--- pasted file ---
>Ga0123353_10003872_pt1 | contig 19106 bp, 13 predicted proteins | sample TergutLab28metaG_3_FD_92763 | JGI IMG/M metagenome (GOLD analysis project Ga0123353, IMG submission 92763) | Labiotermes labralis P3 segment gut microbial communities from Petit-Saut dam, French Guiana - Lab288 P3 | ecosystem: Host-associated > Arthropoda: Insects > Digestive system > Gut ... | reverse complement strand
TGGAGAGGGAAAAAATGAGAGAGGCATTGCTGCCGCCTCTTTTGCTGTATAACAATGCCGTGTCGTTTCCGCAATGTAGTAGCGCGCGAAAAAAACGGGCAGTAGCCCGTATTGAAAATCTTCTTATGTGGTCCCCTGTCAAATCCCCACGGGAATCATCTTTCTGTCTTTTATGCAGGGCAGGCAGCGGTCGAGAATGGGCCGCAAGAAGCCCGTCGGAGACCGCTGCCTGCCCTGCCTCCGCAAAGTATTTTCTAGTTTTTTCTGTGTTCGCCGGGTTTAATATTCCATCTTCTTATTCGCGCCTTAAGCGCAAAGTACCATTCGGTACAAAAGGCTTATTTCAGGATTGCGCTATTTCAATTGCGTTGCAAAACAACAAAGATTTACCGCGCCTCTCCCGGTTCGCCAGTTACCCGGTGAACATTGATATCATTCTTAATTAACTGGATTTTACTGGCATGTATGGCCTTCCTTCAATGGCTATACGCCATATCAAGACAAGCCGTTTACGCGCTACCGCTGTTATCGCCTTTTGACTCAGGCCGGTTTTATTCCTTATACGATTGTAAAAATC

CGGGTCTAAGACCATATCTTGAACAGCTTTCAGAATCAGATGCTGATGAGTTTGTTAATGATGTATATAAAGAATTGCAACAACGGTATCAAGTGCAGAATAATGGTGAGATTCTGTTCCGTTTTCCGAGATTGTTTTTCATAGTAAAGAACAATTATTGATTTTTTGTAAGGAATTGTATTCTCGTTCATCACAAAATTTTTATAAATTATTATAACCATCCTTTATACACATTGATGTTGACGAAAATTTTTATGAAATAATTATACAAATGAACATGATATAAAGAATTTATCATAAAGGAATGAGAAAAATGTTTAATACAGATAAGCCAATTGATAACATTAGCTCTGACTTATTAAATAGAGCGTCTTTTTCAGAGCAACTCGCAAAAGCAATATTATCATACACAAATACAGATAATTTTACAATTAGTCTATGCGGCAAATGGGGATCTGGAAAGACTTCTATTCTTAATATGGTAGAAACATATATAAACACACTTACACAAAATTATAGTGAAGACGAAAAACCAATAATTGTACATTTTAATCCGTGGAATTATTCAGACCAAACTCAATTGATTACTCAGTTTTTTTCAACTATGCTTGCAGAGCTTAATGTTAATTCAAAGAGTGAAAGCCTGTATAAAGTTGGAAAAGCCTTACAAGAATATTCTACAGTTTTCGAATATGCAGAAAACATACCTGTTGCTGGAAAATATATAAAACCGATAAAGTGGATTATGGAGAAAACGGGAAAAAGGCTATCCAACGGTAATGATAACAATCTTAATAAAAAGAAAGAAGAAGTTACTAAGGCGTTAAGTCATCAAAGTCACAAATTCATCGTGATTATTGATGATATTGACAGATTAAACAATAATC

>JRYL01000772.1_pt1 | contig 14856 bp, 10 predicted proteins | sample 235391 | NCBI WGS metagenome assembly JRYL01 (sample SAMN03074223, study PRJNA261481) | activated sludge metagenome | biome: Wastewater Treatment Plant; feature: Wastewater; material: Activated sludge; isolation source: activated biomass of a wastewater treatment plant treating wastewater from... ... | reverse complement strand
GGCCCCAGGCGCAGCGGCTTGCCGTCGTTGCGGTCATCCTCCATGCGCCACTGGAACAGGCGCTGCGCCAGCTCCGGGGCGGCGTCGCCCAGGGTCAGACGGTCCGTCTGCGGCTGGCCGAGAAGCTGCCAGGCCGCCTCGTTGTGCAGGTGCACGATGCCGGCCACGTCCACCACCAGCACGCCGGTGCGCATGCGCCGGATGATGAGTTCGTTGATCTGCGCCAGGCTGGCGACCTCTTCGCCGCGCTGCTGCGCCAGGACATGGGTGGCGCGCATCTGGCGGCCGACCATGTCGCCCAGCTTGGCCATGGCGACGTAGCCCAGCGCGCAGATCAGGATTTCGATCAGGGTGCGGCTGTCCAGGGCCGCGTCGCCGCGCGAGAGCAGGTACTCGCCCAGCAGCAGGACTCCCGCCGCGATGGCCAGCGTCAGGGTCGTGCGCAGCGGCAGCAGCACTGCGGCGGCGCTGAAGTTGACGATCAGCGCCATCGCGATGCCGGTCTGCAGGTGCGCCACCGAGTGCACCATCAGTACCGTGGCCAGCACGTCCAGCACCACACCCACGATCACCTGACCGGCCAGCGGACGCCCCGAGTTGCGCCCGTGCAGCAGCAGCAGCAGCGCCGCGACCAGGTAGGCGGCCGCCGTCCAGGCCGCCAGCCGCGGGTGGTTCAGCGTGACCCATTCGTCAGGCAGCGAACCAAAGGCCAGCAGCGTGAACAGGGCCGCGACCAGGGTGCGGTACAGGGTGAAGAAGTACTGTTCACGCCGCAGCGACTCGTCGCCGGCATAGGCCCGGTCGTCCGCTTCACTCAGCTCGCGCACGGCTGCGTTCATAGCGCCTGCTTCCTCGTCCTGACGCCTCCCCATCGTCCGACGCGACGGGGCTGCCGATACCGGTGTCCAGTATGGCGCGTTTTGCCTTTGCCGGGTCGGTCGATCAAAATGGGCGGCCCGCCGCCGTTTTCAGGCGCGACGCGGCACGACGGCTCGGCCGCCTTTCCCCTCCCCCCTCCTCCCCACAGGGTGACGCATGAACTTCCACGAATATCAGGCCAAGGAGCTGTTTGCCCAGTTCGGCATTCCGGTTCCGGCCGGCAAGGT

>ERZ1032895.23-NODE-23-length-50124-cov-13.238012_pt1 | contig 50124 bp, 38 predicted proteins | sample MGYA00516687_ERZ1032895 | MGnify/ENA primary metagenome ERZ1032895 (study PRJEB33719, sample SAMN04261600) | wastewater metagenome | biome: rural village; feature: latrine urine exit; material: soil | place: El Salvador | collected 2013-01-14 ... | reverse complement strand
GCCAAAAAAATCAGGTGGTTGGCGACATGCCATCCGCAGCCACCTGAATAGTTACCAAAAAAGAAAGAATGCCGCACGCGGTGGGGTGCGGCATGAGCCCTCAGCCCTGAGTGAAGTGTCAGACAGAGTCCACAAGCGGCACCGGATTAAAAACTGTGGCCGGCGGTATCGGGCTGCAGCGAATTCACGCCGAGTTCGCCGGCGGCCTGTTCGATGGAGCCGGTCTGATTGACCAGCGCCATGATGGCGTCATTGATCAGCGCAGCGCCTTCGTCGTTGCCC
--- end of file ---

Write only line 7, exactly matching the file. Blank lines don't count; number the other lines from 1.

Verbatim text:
GCCAAAAAAATCAGGTGGTTGGCGACATGCCATCCGCAGCCACCTGAATAGTTACCAAAAAAGAAAGAATGCCGCACGCGGTGGGGTGCGGCATGAGCCCTCAGCCCTGAGTGAAGTGTCAGACAGAGTCCACAAGCGGCACCGGATTAAAAACTGTGGCCGGCGGTATCGGGCTGCAGCGAATTCACGCCGAGTTCGCCGGCGGCCTGTTCGATGGAGCCGGTCTGATTGACCAGCGCCATGATGGCGTCATTGATCAGCGCAGCGCCTTCGTCGTTGCCC